Fleeing southern Kaduna residents flood Delta
Fleeing southern Kaduna residents have moved into Asaba and its environs in Delta State following the renewed attacks on Tsonje village near Kagoro town in Kauru Local Government of Kaduna by suspected herdsmen.
The renewed attacks, reports said, have threatened the hope of an earlier peace moves to the much-troubled southern part of Kaduna State. Some of the fleeing Southern Kaduna residents who spoke to our reporter, said they moved into Asaba on Sunday night for fear of the unknown. One of them, Patrick Hassan who claimed to have driven in his car from Kaduna to Asaba said: “I have to move my family into Asaba because the situation in southern Kaduna is getting worse, some of my relations are here in Asaba, I won’t go back until the coast is clear.” In Ughelli, indications are that the fleeing residents have moved their family into the commercial community where they believe they would be safe for them to live temporarily before the continued attacks in southern Kaduna are over.
At Coker Junction, Nnebisi road, Summit road Asaba, these fleeing residents are seen with their travelling bags chatting with fellow Hausa speakers, especially cobblers. One of them, Kalaru Musa who claimed to be a Christian told our reporter that their journey to Asaba started since Sunday night after their hope that the attacks on Christians might be far from over in southern Kaduna was dashed, adding: “We moved into Asaba because we have some of our relations here, we will be here till the troubles are over.”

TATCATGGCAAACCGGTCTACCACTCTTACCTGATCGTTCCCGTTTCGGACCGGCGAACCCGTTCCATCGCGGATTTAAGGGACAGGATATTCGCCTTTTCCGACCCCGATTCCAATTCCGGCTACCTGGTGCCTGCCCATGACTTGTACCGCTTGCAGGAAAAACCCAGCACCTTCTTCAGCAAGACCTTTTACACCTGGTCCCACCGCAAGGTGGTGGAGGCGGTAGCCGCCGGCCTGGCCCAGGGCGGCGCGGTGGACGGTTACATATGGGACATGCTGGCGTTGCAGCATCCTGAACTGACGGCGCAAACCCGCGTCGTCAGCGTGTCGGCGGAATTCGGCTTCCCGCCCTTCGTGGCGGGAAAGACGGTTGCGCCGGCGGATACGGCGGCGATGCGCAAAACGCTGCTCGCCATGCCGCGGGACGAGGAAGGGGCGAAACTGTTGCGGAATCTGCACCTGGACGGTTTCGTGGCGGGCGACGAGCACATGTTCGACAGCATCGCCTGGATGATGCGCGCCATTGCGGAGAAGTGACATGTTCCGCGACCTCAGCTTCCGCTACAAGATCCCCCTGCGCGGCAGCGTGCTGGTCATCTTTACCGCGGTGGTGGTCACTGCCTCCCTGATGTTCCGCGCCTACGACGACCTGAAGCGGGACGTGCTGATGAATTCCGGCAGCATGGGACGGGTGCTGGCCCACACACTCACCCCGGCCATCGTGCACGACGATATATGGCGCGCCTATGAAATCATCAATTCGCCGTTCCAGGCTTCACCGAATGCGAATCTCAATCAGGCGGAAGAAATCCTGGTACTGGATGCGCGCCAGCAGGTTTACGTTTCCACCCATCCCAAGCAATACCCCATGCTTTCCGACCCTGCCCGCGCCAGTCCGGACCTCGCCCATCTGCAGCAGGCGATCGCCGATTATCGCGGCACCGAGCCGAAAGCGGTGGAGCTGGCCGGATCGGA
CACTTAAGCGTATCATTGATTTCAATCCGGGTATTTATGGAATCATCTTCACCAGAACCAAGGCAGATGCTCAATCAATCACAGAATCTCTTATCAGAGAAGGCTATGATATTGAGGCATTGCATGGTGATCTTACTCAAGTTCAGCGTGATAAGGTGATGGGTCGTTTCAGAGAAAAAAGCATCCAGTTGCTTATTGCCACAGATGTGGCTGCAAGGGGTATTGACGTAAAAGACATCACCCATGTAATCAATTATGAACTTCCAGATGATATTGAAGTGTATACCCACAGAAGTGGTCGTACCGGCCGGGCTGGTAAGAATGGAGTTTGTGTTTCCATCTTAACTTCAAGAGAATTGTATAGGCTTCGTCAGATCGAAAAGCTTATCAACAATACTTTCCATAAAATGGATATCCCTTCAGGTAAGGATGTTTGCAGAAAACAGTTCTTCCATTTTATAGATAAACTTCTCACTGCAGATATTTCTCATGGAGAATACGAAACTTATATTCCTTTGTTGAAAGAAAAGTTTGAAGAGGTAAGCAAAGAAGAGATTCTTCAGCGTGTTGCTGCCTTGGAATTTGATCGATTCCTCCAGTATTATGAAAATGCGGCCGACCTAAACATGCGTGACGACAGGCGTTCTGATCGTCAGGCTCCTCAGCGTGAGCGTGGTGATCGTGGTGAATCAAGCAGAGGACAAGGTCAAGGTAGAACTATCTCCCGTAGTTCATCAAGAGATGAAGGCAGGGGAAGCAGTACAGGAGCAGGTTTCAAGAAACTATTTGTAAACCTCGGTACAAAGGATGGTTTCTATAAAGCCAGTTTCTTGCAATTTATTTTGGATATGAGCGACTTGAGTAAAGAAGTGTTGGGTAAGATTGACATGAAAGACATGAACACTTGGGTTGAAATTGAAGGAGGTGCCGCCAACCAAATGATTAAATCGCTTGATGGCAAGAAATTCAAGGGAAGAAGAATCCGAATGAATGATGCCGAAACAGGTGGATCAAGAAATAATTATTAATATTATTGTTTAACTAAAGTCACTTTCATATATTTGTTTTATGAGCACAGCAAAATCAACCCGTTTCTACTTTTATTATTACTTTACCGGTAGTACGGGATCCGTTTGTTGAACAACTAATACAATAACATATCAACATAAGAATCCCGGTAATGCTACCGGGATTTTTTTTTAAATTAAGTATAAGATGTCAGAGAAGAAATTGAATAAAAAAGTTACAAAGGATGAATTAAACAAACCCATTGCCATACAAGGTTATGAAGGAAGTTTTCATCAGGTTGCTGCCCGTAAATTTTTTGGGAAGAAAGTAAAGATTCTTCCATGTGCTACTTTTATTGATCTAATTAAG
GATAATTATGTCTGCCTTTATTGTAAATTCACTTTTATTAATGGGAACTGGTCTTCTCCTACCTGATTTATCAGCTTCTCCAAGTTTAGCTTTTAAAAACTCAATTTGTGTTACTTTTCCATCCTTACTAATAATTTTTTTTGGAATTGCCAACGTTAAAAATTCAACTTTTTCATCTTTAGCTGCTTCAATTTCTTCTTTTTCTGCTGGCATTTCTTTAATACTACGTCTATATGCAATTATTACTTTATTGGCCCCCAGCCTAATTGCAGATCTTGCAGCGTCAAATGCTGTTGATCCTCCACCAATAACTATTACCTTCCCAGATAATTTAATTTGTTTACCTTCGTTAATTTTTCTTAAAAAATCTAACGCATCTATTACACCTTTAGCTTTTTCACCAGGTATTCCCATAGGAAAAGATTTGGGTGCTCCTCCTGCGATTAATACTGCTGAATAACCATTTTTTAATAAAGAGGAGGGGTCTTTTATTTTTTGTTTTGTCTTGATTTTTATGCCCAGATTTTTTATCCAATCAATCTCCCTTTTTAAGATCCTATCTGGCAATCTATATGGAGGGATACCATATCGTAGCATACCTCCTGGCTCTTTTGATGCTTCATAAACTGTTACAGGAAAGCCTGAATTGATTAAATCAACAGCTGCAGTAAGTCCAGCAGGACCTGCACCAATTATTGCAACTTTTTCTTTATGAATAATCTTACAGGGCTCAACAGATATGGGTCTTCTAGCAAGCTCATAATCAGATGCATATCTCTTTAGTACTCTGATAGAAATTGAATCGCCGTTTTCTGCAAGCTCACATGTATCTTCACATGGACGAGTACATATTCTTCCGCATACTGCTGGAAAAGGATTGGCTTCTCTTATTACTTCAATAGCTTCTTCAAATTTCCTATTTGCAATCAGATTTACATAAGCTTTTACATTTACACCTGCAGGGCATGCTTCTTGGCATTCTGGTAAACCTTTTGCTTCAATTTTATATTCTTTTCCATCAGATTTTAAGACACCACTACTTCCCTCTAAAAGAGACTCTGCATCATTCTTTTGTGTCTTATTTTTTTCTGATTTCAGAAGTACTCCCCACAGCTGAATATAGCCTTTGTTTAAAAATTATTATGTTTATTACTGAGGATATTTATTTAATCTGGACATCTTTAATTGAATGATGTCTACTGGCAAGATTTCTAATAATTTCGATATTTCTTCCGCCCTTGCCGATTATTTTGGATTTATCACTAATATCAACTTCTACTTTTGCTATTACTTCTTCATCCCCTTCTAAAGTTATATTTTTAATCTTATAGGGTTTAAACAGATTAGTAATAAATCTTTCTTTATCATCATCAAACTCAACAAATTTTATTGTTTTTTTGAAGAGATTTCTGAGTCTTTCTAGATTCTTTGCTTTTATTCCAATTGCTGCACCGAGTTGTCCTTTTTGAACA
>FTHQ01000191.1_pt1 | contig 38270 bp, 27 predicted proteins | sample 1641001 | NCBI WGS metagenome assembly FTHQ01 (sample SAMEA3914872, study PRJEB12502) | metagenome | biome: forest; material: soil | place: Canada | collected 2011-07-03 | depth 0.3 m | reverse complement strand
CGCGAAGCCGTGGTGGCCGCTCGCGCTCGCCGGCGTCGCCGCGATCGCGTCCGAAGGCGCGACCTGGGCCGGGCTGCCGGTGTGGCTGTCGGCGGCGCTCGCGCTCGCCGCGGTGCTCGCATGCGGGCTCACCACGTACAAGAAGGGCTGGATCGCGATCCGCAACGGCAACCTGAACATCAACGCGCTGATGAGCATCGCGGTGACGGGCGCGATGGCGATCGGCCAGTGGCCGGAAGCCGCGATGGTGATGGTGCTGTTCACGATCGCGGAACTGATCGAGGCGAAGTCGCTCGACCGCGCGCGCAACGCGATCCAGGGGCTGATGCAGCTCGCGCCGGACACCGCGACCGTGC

An investigation revealed that many of the fleeing residents were yet to secure accommodation through their relations, as they were seen at motor parks. In Abraka and Asaba, the fleeing residents regretted the unabated attacks on the Christians and appealed to federal and state governments to ensure an urgent solution.
A further investigation revealed that plainclothes security agents were visibly seen at strategic positions, Ibusa-Asaba Junction, Summit Junction, Agric road junction and Anwai, areas where motorists were made to face difficult times.